Train Connections: Europe’s Best and Europe’s Worst
Train stations are just like airports. Some are great spots for making connections, others make that change of train (or plane) rather less memorable.
Change trains in Cologne and, even with just a dozen minutes between trains, you have a strong sense of having experienced something of Cologne. The German city’s landmark cathedral towers over the station platforms. And the chances are that, whether upon arriving or leaving Cologne, you’ll cross the River Rhine which flows just east of the station. The trains edge slowly over the Hohenzollern Bridge, a place where a thousand couples have sealed their love by fastening padlocks to the railings. Below is the Rhine, and there are views of Cologne’s handsome Old Town on the west bank.
Changing trains in Cologne thus makes for a perfect interlude in a long journey. And that cathedral is so close to the station that, even with just 20 minutes between trains, you’ll still have time to pack in a quick visit and gaze up into the Gothic recesses of this magnificent building.
While changing trains in Cologne can be a happy occasion, the opposite is true for Venezia Mestre station. It is a natural point to change trains on many European itineraries. Believe us, it can be a dispiriting experience and you’ll not have any sense of having been anywhere near Venice.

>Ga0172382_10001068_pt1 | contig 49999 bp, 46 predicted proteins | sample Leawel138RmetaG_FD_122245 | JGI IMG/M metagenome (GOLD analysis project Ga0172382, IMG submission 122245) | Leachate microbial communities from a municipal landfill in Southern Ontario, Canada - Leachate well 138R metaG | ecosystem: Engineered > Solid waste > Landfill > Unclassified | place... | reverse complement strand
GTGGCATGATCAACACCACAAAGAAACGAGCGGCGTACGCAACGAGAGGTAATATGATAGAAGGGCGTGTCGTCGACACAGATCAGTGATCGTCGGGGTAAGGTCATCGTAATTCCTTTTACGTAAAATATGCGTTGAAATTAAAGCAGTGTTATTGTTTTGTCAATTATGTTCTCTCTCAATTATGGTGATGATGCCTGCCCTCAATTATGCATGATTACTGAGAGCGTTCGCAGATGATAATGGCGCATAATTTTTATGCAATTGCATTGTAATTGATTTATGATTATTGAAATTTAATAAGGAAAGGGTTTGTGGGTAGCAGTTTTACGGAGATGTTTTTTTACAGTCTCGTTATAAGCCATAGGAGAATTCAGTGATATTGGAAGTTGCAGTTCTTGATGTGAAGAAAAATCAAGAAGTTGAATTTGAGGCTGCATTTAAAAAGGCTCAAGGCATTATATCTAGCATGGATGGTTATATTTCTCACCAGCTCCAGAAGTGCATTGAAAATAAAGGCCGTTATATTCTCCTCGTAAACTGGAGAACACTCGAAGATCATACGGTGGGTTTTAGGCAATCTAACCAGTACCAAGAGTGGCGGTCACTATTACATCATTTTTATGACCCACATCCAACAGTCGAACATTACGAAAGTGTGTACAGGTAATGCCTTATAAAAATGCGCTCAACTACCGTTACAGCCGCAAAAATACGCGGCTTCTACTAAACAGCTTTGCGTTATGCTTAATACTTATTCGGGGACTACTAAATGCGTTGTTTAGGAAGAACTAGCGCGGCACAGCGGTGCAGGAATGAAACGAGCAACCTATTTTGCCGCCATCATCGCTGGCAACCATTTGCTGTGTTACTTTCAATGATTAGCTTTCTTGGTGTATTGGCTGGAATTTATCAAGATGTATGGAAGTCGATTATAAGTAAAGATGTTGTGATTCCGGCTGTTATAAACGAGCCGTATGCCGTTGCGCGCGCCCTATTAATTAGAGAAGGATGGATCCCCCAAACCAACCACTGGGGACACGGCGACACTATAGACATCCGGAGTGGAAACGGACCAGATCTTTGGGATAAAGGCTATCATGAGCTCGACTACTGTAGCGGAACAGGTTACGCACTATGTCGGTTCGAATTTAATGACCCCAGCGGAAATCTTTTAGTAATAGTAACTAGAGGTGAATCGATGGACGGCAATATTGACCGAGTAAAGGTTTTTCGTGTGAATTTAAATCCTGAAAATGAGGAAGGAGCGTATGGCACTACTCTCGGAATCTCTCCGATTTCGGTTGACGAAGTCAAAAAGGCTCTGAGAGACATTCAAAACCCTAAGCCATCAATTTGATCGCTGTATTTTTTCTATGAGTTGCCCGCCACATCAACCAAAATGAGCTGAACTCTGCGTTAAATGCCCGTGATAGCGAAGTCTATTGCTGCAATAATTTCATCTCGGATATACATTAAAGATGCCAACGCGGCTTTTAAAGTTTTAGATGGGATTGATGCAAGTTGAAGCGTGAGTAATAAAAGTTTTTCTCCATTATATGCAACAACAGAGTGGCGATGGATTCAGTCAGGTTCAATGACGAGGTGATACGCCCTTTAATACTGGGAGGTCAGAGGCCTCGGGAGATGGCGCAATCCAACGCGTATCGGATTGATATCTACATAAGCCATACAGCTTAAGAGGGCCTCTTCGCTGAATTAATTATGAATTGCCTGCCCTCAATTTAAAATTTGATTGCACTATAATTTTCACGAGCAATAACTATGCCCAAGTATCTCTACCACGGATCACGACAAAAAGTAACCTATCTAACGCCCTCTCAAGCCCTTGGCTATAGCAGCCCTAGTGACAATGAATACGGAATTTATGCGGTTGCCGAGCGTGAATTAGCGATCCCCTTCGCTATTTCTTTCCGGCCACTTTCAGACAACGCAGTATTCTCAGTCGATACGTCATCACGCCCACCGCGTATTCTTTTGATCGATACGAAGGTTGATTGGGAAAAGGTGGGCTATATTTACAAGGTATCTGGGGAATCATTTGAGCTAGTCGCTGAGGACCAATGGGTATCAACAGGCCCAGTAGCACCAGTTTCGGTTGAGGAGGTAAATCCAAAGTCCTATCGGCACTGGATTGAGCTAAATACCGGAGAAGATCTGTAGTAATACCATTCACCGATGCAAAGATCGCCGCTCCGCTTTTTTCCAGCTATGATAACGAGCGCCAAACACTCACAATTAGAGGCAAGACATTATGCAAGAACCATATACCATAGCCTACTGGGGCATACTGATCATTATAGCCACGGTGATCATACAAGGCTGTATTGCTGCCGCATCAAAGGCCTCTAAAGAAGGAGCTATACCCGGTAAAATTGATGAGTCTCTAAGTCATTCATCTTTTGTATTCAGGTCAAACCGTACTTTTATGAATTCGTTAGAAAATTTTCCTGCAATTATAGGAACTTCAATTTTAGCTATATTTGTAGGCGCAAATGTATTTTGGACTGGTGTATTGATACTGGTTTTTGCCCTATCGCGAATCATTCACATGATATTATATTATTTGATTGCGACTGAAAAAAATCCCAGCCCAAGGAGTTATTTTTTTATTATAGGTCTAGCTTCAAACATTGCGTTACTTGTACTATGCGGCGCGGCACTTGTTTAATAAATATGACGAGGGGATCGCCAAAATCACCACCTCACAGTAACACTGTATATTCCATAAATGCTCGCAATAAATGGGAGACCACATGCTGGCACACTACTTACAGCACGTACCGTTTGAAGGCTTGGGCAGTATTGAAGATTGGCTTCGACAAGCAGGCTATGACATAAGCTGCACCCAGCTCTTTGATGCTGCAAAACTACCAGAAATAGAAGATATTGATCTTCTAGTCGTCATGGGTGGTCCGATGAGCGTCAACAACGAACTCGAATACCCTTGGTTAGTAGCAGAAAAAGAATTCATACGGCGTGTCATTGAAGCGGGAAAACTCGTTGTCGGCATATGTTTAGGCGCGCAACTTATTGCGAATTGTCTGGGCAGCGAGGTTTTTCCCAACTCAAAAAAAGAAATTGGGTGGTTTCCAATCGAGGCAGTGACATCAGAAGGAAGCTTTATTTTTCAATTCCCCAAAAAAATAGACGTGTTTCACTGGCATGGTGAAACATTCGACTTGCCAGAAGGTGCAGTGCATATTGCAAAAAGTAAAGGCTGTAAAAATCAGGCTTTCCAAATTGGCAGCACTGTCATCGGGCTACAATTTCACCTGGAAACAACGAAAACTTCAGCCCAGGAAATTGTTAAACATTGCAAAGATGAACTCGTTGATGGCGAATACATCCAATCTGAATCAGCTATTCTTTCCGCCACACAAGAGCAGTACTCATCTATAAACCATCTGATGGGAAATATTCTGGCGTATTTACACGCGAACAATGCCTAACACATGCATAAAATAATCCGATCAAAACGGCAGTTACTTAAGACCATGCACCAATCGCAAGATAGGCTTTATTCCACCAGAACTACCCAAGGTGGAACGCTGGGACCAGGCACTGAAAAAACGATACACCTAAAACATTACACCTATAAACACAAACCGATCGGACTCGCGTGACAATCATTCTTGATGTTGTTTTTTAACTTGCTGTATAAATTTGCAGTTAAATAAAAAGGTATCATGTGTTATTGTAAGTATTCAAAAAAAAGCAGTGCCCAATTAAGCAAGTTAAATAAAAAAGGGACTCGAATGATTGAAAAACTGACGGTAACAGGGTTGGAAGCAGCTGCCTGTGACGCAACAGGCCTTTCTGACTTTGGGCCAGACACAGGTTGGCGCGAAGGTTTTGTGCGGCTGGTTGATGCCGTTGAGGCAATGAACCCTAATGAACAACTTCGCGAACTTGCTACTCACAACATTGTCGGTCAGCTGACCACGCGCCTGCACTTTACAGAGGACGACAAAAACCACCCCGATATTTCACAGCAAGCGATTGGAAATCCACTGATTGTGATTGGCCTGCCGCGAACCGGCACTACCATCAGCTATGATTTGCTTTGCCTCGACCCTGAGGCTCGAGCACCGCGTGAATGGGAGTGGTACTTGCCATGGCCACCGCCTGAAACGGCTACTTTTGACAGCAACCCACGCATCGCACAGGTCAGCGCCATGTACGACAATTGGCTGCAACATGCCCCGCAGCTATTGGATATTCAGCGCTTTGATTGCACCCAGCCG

Far better, if time allows, to change instead at Venezia Santa Lucia station. That way you’ll cross the Ponte della Libertà (not just once, but twice) and while at Santa Lucia you can pop out to the front of the station and see Venice’s famous Grand Canal.
Other cities have perfectly fine stations, but they somehow fail to capture the spirit of the city they serve. We happen to be great fans of Santa Maria Novella (SMN) station in Florence. It is a first-class piece of Italian Rationalist architecture, but if you arrive in Florence with your mind full of heady images from the Florentine Renaissance, then SMN comes as a mighty shock.
Heidelberg packs a similar surprise. New arrivals are on the lookout for castles and all the insignia of Romanticism. But what do they get? Heidelberg Hauptbahnhof is an assertive piece of 1950s architecture — very graceful, and very fit-for-purpose. It is a lovely space, and boasts some very fine details — like the modern sgraffito in the Haupthalle. But it’s not what new arrivals expect of Heidelberg. And it’s inconvenient for the city centre, so anyone changing trains there will hardly catch the spirit of Heidelberg.
The good, the bad and the ugly
There are however other railway stations in the Cologne league. Antwerp Centraal, Madrid Atocha, Limoges and Valencía Nord all boast wonderful architecture (with nothing whatsoever in common), and the location of each is such that you can get a sense of the surrounding city.
As to the worst places in Europe to change trains, well there the choice is endless. Calais-Fréthun and Warsaw Wschodnia compete for a prime place on “the bad list.” And we have not even mentioned Birmingham New Street. It is just plain ugly.
Your favorite stations?
Have a beloved (or not not-so-loved) train station to add to our list? Tell us about it in the comments section below.